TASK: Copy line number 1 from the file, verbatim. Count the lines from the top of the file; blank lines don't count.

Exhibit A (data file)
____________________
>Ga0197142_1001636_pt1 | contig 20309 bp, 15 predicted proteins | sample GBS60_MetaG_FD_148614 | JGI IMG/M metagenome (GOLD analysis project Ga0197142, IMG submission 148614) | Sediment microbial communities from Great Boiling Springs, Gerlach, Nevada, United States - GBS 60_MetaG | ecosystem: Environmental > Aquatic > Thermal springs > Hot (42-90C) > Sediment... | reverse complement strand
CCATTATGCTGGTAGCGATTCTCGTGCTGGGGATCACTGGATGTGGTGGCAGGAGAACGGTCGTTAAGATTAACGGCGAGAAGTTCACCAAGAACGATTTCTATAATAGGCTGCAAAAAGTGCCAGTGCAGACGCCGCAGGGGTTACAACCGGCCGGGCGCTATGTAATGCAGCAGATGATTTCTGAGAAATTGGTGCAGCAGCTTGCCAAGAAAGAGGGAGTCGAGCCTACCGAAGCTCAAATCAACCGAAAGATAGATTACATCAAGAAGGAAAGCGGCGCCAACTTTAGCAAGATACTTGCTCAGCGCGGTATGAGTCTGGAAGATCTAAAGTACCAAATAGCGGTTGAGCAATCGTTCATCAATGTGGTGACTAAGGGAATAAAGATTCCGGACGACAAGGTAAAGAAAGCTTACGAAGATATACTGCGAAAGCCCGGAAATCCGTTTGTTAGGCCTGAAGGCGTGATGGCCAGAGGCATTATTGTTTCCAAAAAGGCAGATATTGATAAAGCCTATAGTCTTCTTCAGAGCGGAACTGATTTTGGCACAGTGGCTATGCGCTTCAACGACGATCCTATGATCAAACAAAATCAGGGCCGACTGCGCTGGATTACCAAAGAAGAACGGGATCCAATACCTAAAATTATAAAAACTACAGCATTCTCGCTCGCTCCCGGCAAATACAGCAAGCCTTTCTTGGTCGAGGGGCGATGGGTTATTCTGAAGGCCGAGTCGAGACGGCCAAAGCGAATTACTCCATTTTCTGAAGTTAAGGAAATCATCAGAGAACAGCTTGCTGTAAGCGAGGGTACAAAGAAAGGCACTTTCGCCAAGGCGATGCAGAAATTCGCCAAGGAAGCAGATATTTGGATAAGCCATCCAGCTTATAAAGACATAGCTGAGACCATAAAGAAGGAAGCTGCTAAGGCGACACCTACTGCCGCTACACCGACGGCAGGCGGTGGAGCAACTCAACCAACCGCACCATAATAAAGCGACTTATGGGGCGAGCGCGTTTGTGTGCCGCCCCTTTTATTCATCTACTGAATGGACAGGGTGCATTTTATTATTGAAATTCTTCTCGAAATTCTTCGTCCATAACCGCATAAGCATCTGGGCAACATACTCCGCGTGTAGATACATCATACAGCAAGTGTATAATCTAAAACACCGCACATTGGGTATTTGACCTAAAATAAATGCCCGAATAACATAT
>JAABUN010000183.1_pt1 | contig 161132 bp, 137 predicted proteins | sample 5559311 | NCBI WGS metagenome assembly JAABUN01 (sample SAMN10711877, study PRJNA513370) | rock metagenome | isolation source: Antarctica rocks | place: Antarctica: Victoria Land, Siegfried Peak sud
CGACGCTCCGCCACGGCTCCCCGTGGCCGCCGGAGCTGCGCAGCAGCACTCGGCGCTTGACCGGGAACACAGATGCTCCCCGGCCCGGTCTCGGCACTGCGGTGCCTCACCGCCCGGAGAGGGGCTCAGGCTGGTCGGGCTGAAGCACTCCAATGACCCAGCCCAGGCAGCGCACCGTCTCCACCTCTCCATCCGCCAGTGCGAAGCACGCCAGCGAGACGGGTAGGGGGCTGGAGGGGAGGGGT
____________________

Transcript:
>Ga0197142_1001636_pt1 | contig 20309 bp, 15 predicted proteins | sample GBS60_MetaG_FD_148614 | JGI IMG/M metagenome (GOLD analysis project Ga0197142, IMG submission 148614) | Sediment microbial communities from Great Boiling Springs, Gerlach, Nevada, United States - GBS 60_MetaG | ecosystem: Environmental > Aquatic > Thermal springs > Hot (42-90C) > Sediment... | reverse complement strand